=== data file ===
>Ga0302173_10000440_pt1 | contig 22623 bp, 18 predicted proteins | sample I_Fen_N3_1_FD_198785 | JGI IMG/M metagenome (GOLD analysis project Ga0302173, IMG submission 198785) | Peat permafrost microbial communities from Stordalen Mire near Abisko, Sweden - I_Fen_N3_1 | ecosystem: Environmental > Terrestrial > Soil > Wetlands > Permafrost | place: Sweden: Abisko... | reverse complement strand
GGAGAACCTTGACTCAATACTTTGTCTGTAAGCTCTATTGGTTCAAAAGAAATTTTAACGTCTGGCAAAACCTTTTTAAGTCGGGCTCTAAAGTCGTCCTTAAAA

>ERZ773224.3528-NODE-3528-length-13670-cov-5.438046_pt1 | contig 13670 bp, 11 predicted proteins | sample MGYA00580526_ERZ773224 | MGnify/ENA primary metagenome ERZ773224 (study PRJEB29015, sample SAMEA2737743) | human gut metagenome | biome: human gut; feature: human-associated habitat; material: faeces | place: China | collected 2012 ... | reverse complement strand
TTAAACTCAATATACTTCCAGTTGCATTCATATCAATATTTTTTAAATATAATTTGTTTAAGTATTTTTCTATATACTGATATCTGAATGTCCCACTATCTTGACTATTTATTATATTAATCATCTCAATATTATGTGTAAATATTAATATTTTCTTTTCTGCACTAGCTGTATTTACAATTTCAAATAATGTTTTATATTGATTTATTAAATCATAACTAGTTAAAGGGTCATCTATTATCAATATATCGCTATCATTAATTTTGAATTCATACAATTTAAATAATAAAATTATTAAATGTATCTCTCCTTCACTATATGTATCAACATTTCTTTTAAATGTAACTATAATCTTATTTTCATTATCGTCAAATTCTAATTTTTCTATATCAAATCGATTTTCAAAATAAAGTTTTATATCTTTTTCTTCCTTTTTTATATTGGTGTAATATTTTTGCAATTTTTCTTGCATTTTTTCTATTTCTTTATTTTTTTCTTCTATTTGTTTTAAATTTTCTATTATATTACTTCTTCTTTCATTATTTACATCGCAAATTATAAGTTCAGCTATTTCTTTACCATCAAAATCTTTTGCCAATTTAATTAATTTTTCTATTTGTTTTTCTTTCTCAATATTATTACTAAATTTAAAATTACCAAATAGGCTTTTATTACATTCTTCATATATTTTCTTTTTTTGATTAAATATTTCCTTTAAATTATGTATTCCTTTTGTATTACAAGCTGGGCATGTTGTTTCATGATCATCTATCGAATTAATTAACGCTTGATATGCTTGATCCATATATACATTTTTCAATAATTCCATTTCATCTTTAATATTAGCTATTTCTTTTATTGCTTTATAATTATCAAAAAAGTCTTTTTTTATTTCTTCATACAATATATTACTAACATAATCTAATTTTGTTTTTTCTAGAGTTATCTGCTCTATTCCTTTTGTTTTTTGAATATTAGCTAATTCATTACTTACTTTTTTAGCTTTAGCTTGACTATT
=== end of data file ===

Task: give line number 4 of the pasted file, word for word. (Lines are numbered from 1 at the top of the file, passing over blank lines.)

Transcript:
TTAAACTCAATATACTTCCAGTTGCATTCATATCAATATTTTTTAAATATAATTTGTTTAAGTATTTTTCTATATACTGATATCTGAATGTCCCACTATCTTGACTATTTATTATATTAATCATCTCAATATTATGTGTAAATATTAATATTTTCTTTTCTGCACTAGCTGTATTTACAATTTCAAATAATGTTTTATATTGATTTATTAAATCATAACTAGTTAAAGGGTCATCTATTATCAATATATCGCTATCATTAATTTTGAATTCATACAATTTAAATAATAAAATTATTAAATGTATCTCTCCTTCACTATATGTATCAACATTTCTTTTAAATGTAACTATAATCTTATTTTCATTATCGTCAAATTCTAATTTTTCTATATCAAATCGATTTTCAAAATAAAGTTTTATATCTTTTTCTTCCTTTTTTATATTGGTGTAATATTTTTGCAATTTTTCTTGCATTTTTTCTATTTCTTTATTTTTTTCTTCTATTTGTTTTAAATTTTCTATTATATTACTTCTTCTTTCATTATTTACATCGCAAATTATAAGTTCAGCTATTTCTTTACCATCAAAATCTTTTGCCAATTTAATTAATTTTTCTATTTGTTTTTCTTTCTCAATATTATTACTAAATTTAAAATTACCAAATAGGCTTTTATTACATTCTTCATATATTTTCTTTTTTTGATTAAATATTTCCTTTAAATTATGTATTCCTTTTGTATTACAAGCTGGGCATGTTGTTTCATGATCATCTATCGAATTAATTAACGCTTGATATGCTTGATCCATATATACATTTTTCAATAATTCCATTTCATCTTTAATATTAGCTATTTCTTTTATTGCTTTATAATTATCAAAAAAGTCTTTTTTTATTTCTTCATACAATATATTACTAACATAATCTAATTTTGTTTTTTCTAGAGTTATCTGCTCTATTCCTTTTGTTTTTTGAATATTAGCTAATTCATTACTTACTTTTTTAGCTTTAGCTTGACTATT